Wall charger transformer leads

Thread Starter

OrionV

Joined Jul 3, 2016
22
Hello. I wanted to use a wall charger transformer to step up some voltage but it has 7 leads on it - 3 on one side and 4 on the other. I have no idea how to connect it, if anyone can tell me which lead does what that would be great.
Thanks.
 

Hypatia's Protege

Joined Mar 1, 2015
3,226
It's from a regular, cheap mobile phone charger. A tiny tranformer, kind of like this one:
http://sc01.alicdn.com/kf/HTB13JztH...transformer-tesla-transformer.jpg_200x200.jpg
The image appears to be that of a ferrite core transformer of the type commonly incorporated in SMPS units --- Such transformers are generally comprised of a primary, an (often tapped) secondary and, occasionally, a feedback/auxiliary winding... Please perform a continuity 'scan' of the leads such that we may be of further assistance.

Best regards
HP:)
 
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Hypatia's Protege

Joined Mar 1, 2015
3,226
Thank you for the answer but I don't know how to do that. I'm not even sure I know what it means...
I apologize for my over-cursory treatment of the subject in my first post:oops::(...

You may perform a continuity scan via use of a resistance indicator (e.g. A DMM set for resistance ['Ohms'] measurement) to measure and record inter-lead resistances...

For instance, you might arbitrarily number the leads 1 through 7 then connect one test prod to lead #1 and with the other measure and record the resistance to each of 2,3,4,5,6,7 -- Then move on to lead #2 and record the resistances to each of 3,4,5,6,7 and so on until all (21) measurements have been recorded:cool:

Very best regards
HP:)
 
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MrAl

Joined Jun 17, 2014
8,123
It's from a regular, cheap mobile phone charger. A tiny tranformer, kind of like this one:
http://sc01.alicdn.com/kf/HTB13JztH...transformer-tesla-transformer.jpg_200x200.jpg
Hi,

I dont think you can use that like an ordinary wall wart transformer. That looks like it is from a switching regulated wall wart, which use higher frequency transformers. The only way you could use that is if you knew the specs of that transformer or just needed some light current perhaps.
In any case, you have to use a higher frequency switching signal to power it, not directly from the line. I dont know if you want to do that or not.

Back when they made regular wall warts they would consist of just a 60Hz line transformer and rectifier diodes and a filter cap. These days they make regulated wall warts that use a special switching IC chip that pulses the primary of the transformer and also regulates the output to stay within a certain percentage of the target voltage, such as 5v. These newer kinds have completely different kinds of transformers so they have to be used in a switching circuit.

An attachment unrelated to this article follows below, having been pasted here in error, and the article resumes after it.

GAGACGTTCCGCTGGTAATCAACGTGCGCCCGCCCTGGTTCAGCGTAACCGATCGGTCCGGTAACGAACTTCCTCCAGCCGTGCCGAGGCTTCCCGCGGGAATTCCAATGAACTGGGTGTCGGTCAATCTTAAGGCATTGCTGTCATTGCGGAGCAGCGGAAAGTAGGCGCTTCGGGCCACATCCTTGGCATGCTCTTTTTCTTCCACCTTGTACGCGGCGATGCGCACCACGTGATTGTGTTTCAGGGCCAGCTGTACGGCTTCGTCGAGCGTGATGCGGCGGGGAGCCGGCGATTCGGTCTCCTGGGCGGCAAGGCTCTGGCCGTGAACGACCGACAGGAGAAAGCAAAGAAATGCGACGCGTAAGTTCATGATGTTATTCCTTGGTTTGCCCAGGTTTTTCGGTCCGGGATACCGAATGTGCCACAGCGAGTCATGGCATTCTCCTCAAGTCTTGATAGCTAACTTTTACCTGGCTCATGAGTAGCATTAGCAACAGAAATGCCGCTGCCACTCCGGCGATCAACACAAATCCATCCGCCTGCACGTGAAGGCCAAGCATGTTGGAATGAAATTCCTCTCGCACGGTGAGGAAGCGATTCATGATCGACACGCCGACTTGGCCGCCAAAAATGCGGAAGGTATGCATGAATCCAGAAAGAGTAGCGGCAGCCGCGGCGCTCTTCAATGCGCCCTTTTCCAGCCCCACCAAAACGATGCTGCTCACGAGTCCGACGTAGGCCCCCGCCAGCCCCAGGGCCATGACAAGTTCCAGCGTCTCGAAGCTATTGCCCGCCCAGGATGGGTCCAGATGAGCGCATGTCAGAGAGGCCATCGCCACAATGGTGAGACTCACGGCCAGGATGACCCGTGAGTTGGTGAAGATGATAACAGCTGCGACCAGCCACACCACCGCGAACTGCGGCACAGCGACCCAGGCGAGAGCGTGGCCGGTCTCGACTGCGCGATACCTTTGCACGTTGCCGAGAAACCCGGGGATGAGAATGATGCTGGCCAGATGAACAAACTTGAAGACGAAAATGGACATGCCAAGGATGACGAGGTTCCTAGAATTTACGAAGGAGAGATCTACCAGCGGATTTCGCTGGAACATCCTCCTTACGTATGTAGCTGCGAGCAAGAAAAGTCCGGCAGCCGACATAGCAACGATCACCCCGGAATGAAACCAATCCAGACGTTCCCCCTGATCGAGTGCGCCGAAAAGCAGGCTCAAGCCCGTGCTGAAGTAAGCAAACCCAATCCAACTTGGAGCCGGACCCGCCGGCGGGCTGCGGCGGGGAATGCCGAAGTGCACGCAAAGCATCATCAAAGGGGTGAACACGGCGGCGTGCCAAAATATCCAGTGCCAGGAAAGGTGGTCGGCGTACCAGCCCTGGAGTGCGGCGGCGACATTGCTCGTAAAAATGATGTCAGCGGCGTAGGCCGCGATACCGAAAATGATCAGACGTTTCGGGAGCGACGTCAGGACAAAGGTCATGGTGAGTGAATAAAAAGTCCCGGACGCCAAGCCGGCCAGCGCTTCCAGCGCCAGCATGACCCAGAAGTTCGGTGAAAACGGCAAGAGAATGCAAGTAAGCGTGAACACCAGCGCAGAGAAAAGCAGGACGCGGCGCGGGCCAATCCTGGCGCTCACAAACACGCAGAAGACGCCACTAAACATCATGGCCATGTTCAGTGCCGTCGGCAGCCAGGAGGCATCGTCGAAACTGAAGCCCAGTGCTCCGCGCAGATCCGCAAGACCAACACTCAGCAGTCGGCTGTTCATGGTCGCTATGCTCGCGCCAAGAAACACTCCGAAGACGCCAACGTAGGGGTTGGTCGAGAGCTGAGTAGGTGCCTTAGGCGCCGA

Thread Starter

OrionV

Joined Jul 3, 2016
22
That is the result from the "continuity scan", I think that between 6th and 7th lead is the secondary, but I'm not sure about the primary. Any thoughts?
Thanks.
 

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Thread Starter

OrionV

Joined Jul 3, 2016
22
Hi,

I dont think you can use that like an ordinary wall wart transformer. That looks like it is from a switching regulated wall wart, which use higher frequency transformers. The only way you could use that is if you knew the specs of that transformer or just needed some light current perhaps.
In any case, you have to use a higher frequency switching signal to power it, not directly from the line. I dont know if you want to do that or not.

Back when they made regular wall warts they would consist of just a 60Hz line transformer and rectifier diodes and a filter cap. These days they make regulated wall warts that use a special switching IC chip that pulses the primary of the transformer and also regulates the output to stay within a certain percentage of the target voltage, such as 5v. These newer kinds have completely different kinds of transformers so they have to be used in a switching circuit.
I'm not sure if I undertood you correctly but I'm using only the transformer for stepping up voltage. The higher frequency required for that to work doesn't bother me, I'm trying to use a 555 oscillator with a 9v battery, so changing some specs in the schematic should increase the frequency.
Thank you for your answer.
 

Hypatia's Protege

Joined Mar 1, 2015
3,226